Mr. Weaver conceded that winning support for the resolution would be an uphill battle. By his estimate, only 35 percent of the Jurisdictional Conference’s 290 delegates now oppose the institute, so at least an additional 16 percent would need to be persuaded during the next five months.

    Bishop Jones, meanwhile, said that he believed the 35-percent figure was much too high. Even among Methodists who strongly oppose the Bush administration’s policies, he asserted, most have come to recognize that the library and institute would “help push SMU to the next level.”

    In comments that have generated controversy this week, Bishop Jones and other library proponents have said that, even in the unlikely event that the opponents’ resolution passes in July, it would probably have no bearing on the university’s plans. They insist that the university and the Bush Foundation received full and final approval for the library and institute at a March 2007 meeting of the smaller body, the Mission Council of the South Central Jurisdiction.

    When the Mission Council met publicly last March, several critics urged it to reject plans for the policy institute. William K. McElvaney, an emeritus professor of theology at Southern Methodist, warned then that the institute would be a “permanent partisan platform by which SMU will forever be known and perceived.” But other speakers argued that the institute would be a healthy neighbor for the university, and said that SMU risked losing the library if it rejected the institute. The council approved the university’s plans by a vote of 10 to 4.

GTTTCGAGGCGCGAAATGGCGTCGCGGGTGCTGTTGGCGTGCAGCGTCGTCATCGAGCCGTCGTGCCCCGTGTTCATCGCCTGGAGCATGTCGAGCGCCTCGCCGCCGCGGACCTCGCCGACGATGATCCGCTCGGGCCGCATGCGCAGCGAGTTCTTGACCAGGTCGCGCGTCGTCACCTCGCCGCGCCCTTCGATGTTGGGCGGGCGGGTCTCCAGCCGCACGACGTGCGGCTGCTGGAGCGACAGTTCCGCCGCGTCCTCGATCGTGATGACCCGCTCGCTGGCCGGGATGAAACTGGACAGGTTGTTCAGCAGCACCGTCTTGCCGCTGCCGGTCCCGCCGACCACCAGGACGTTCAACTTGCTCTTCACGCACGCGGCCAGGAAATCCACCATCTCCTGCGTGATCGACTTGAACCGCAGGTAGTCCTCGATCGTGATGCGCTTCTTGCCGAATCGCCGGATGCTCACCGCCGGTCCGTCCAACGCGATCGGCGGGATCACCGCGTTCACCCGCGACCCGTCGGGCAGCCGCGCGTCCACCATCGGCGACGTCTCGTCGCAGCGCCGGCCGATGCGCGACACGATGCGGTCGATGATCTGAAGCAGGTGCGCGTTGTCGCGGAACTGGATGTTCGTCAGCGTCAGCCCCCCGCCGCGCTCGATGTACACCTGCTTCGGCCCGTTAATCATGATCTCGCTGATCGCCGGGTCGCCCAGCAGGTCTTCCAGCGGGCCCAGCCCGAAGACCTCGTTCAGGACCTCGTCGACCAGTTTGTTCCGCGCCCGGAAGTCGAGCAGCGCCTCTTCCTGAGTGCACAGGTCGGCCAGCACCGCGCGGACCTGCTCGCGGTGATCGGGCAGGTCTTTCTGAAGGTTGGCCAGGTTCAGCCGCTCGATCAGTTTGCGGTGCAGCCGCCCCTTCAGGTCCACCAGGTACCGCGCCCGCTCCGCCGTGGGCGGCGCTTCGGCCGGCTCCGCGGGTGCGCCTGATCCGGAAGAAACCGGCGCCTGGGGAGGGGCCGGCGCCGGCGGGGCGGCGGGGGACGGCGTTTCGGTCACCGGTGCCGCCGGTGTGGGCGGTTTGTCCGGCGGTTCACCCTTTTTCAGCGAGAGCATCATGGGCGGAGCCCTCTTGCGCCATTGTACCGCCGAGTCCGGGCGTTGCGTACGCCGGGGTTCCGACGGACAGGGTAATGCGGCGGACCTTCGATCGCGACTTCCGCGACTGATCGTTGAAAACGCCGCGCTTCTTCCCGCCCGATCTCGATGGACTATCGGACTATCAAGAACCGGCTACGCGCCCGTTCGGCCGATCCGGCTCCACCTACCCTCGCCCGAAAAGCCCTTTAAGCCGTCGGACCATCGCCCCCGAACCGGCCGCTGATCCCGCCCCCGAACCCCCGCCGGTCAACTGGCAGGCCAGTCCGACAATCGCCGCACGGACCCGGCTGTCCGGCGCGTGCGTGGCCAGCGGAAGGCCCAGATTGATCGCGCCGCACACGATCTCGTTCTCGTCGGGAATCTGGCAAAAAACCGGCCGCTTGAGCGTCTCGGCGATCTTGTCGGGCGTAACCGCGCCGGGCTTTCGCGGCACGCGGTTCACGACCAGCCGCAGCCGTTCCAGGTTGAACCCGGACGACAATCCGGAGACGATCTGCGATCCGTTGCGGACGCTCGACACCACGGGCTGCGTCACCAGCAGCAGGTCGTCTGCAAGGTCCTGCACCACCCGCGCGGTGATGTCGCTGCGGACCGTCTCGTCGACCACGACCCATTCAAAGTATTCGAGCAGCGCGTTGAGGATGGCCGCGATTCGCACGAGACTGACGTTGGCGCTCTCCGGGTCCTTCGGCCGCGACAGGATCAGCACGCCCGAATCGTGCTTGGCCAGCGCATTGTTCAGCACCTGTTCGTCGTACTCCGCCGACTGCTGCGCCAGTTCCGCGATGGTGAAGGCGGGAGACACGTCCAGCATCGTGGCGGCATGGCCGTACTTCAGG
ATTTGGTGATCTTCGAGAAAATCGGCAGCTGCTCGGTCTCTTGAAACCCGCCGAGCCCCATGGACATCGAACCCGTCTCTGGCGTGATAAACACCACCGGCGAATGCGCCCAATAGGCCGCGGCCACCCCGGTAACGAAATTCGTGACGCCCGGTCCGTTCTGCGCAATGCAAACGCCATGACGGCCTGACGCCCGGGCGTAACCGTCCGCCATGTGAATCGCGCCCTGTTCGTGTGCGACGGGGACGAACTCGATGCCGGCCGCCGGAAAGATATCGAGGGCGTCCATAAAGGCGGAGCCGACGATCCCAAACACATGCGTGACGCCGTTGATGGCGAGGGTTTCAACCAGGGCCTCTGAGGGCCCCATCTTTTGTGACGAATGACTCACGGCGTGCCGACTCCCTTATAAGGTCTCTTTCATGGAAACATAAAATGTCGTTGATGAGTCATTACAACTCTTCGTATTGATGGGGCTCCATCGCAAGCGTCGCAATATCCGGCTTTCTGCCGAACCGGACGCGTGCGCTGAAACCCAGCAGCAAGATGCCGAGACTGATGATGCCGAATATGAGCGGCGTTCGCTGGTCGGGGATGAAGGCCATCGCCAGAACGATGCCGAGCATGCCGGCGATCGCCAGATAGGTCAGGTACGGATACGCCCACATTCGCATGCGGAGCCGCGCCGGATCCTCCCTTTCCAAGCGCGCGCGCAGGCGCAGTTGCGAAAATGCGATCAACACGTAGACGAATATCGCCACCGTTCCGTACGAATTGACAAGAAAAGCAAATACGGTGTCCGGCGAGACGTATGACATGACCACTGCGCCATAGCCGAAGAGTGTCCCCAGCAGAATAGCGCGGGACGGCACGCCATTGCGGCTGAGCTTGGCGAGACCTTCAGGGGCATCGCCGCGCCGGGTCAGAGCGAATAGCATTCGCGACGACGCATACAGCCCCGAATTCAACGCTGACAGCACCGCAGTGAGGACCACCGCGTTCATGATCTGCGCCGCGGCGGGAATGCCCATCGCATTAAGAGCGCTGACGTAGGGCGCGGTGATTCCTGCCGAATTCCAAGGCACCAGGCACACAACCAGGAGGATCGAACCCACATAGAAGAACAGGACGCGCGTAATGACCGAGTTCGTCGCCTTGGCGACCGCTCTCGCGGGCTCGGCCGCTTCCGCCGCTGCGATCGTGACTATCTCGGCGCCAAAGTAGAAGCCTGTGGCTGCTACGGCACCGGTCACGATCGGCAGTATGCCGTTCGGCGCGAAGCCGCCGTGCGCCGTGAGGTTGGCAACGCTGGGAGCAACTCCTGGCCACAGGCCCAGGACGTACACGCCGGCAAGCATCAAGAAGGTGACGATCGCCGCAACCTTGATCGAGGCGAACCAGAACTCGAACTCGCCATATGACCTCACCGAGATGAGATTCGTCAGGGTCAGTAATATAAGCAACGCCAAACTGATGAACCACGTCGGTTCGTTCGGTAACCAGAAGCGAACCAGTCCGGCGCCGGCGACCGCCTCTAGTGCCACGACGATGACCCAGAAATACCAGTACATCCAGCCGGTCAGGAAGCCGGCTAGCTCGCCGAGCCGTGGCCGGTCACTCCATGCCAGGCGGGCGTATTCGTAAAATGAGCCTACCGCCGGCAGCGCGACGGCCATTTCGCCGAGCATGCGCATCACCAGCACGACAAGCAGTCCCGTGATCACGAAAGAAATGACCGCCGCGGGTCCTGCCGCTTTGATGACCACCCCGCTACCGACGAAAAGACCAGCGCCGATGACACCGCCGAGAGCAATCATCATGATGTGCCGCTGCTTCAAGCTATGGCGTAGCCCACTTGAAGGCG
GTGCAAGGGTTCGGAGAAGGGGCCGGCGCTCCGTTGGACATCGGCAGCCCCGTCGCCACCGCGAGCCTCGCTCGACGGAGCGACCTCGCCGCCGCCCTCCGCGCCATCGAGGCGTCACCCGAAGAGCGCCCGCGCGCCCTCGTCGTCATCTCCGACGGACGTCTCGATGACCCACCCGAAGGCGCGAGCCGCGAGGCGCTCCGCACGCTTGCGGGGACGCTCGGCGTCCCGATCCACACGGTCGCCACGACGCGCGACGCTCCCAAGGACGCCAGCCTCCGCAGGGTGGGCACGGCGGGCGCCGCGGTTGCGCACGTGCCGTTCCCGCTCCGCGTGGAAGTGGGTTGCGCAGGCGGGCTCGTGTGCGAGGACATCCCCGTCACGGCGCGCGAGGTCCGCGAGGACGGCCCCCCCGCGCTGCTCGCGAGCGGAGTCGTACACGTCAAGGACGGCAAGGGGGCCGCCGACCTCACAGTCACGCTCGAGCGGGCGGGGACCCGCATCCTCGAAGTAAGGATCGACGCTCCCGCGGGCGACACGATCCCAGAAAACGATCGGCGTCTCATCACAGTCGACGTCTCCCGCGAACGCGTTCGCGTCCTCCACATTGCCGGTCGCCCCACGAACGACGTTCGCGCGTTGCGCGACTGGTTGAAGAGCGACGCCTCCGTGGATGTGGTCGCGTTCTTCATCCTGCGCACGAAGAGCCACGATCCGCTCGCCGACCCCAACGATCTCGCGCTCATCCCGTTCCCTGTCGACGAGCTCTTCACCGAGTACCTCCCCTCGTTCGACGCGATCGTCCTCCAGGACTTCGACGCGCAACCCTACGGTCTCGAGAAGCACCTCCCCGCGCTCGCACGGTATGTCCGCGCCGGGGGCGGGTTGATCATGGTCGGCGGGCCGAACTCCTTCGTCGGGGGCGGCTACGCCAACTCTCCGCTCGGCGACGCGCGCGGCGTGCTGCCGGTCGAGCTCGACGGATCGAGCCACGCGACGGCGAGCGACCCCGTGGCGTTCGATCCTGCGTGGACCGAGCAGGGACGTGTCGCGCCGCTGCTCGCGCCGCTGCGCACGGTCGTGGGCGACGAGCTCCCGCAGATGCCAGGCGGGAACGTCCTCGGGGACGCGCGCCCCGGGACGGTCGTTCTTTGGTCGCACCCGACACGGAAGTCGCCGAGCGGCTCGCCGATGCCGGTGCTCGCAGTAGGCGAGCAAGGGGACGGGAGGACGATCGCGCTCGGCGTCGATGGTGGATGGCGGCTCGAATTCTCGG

The question now is whether the Jurisdictional Conference has the power to overrule the Mission Council’s vote. On the face of it, the answer appears to be yes: The South Central Jurisdiction’s “structure and rules” document says that the Mission Council’s “policy decisions … shall not extend beyond the next regular session of the Conference unless approved by the Conference.”

    But Mr. Cheves and Bishop Jones both said this week that to their knowledge, no Jurisdictional Conference had ever overruled a major contract and real-estate transaction like the one in question here. The church would be unable to conduct routine business, they said, if real decisions could be made only once every four years. “The prospect of the Jurisdictional Conference reversing a legally signed contract has just never come up,” Bishop Jones said.